Long-form Review: Walking Through History

Kyron Weetra spent the first Sunday of the Fringe travelling back in time…

feature (adelaide) | Read in About 4 minutes
Published 19 Feb 2024
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A Solo Commedia dell' Arte Show image courtesy of Adelaide Fringe

I wake up earlier than normal and actually have breakfast for once as I’ve densely packed my Sunday with a suite of shows hand-picked for their connection to South Australia’s history as a colonial state and judging by the first one’s location I’m going to need some nutritional energy to make the trek. 

Located in the appropriately named suburb of Panorama, Sleep’s Hill Tunnel [★★★★] is an immersive activation of an old train tunnel that stretches for 377 metres and is fuelled by wondrous light projections and reflections from the past. The tunnel was a part of the OverLand line, the first passenger train service from Adelaide to Melbourne from 1897, but as the line was decommissioned in 1917 it’s seen days as a storage facility for precious artefacts, a funghi farm and is currently being used by the owner and initial guide, Dave Munro, for wine storage. I wander through different curtained sections ranging from historical footage being projected on the walls to a psychedelic glow in the dark mushroom world reminiscent of Alice In Wonderland. The cavalcade of lights and visuals that stretch across the tunnel engulfs you in the most magical way. After going through all of these sections that flit between the surreally imagined and the richly real, the last video piece is quite grounding and makes my heart soar in appreciation of this beautiful city. 

After making my way out, I am hit by a distinct plume of heat, which makes me aware of the cold of Sleep’s Hill Tunnel. I trek my way down the panoramic hill and catch a bus towards the city, replaying the old videos of locomotion I’d just witnessed and overlaying them onto the view outside my window. Lost in my reflections I end up at Gluttony quicker than expected, except this time it won’t be a mere reflection. This time I’m being flung back to the past in order to save the post-apocalyptic world by rediscovering important South Australian inventions in the world premiere interactive event SA Inventors Escape Room [★★★]. We – me and the cohort of skilled strangers who booked at the same time – get locked into the time capsule with 20 minutes to find three different scientific diagrams. I find the puzzles quite clever, engaging and even though the answer is never too far from your fingertips it’s still incredibly satisfying when you finally grasp it. We end up escaping with three minutes left on the clock which places us in the top five for the Fringe so far. That probably won’t last for long… My only disappointment is that the escape room is so richly dressed with information that I genuinely want more time in the room to just appreciate what they’d done. I left the room still guffawing at the fact that South Australia invented the plastic spectacle lens.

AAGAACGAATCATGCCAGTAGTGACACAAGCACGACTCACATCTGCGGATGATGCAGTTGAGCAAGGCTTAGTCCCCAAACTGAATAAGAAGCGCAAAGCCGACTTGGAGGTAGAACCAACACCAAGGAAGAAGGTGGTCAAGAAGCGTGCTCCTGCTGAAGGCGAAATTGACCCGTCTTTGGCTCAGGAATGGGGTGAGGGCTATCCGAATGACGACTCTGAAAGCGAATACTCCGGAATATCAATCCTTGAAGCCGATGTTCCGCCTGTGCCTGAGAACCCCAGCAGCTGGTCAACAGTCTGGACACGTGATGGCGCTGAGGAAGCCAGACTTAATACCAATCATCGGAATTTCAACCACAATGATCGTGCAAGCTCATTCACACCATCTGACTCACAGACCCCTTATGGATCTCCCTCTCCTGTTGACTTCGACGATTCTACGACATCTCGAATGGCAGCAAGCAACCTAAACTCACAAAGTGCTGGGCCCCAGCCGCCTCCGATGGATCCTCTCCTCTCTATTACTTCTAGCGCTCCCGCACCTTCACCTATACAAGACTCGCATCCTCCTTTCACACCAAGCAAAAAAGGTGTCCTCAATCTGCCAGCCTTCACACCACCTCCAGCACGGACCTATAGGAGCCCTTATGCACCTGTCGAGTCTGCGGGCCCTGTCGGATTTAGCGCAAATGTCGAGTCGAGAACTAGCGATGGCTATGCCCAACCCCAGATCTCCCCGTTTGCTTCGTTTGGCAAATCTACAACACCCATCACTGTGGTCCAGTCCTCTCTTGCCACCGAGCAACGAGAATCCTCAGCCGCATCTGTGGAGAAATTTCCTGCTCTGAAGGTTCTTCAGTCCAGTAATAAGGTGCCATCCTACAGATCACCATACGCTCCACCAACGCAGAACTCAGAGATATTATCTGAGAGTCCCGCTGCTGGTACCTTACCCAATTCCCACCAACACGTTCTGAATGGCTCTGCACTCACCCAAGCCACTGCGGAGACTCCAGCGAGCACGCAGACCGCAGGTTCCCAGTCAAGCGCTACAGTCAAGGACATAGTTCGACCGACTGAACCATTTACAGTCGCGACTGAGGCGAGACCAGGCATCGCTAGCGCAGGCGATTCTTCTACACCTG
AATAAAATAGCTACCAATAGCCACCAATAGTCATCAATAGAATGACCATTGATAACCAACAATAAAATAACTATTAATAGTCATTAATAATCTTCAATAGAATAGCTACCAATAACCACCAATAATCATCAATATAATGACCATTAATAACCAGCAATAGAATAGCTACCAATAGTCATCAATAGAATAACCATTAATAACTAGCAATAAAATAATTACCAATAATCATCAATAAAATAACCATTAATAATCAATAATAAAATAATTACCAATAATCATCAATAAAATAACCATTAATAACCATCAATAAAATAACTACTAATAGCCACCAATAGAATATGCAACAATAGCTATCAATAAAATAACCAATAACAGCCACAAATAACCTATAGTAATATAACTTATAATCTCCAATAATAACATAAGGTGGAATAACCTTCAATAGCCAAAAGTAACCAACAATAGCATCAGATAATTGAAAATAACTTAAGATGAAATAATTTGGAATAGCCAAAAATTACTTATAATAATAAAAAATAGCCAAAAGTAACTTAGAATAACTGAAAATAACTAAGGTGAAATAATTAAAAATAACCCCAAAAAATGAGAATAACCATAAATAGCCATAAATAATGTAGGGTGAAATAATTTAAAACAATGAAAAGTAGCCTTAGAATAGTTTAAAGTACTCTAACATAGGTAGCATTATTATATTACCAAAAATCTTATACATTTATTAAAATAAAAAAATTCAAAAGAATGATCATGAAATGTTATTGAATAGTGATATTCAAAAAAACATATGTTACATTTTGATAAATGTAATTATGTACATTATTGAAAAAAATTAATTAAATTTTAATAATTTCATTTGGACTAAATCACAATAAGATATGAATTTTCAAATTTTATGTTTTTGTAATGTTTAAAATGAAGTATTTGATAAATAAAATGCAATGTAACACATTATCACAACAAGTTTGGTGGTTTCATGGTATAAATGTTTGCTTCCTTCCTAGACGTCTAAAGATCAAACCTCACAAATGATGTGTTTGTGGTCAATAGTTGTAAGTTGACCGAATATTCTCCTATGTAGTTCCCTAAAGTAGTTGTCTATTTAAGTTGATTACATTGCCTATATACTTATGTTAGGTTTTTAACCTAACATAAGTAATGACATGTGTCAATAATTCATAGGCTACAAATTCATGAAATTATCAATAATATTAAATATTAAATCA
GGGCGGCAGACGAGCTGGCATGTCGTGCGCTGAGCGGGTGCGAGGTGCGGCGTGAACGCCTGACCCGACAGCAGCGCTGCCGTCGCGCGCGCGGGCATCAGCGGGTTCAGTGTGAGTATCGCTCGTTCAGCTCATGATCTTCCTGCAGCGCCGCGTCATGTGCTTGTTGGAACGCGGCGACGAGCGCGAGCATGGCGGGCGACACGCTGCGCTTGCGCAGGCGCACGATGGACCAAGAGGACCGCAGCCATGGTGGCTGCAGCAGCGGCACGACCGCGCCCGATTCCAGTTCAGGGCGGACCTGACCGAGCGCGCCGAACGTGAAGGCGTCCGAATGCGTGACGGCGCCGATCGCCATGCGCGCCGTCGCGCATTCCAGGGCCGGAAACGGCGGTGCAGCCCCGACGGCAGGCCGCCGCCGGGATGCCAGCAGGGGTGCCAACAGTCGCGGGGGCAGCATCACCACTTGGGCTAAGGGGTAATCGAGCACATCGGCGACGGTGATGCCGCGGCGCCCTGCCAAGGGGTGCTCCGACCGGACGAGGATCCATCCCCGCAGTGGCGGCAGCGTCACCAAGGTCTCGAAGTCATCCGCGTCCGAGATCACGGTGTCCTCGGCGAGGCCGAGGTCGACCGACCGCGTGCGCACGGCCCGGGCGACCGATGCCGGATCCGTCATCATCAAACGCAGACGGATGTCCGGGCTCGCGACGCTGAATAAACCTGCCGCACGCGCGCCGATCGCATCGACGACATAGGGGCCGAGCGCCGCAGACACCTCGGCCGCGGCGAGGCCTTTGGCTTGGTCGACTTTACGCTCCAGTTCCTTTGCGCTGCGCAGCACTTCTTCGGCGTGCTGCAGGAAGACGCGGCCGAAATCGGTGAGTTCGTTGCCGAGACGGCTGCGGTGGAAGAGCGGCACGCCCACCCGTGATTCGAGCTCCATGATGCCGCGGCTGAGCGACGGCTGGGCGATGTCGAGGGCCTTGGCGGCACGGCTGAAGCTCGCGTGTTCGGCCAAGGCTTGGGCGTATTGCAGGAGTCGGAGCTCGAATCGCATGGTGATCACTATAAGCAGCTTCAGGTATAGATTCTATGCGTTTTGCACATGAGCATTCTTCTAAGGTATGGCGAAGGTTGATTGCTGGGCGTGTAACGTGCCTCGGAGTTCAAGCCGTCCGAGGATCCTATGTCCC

A slow walk down North Terrace, admiring the university buildings forged in the age that I had just escaped from, leads me to The Yurt at The Courtyard Of Curiosities located at The Migration Museum to see Andrew Crupi’s A Solo Commedia dell' Arte Show [★★★★]. The traditional hand-built pop-up venue adds to the old world charm and precision that Andrew Crupi brings to his masterful tribute to the 16th century art form that utilises masked ‘types’, pantomime and well-known tropes and routines called ‘Lazzi’. The seamless world-building and deft character work shown by Crupi truly allows this absurd classic to shine. At times Crupi is playing up to five characters at once with the masks upon his hands, head and hanging from various spots of the set. I particularly revelled in the use of different accents to portray these Italian comedic archetypes, an apt modern fusion reflective of Australia’s rich multicultural history and of the venue’s location. The whole show is live-scored by Jake Morrison on acoustic guitar and he does a great job of inserting musical tropes and spoofs, surrendering to the urge to play ‘Eye of the Tiger’ during the battle scene, much to the audience's mirth. 

I walked out of the yurt sweating and beaming and I let myself loiter slowly through everything else the Migration Museum had to offer, pondering the fascinating things I had learned and the many amazing ways in which one can engage with the past here at the Adelaide Fringe. 


A Solo Commedia dell' Arte Show, The Courtyard of Curiosities at the Migration Museum and Comida, until 10 March

SA Inventors Escape Room, Gluttony, until 16 March

Sleep's Hill Tunnel, The Tunnels, until 17 March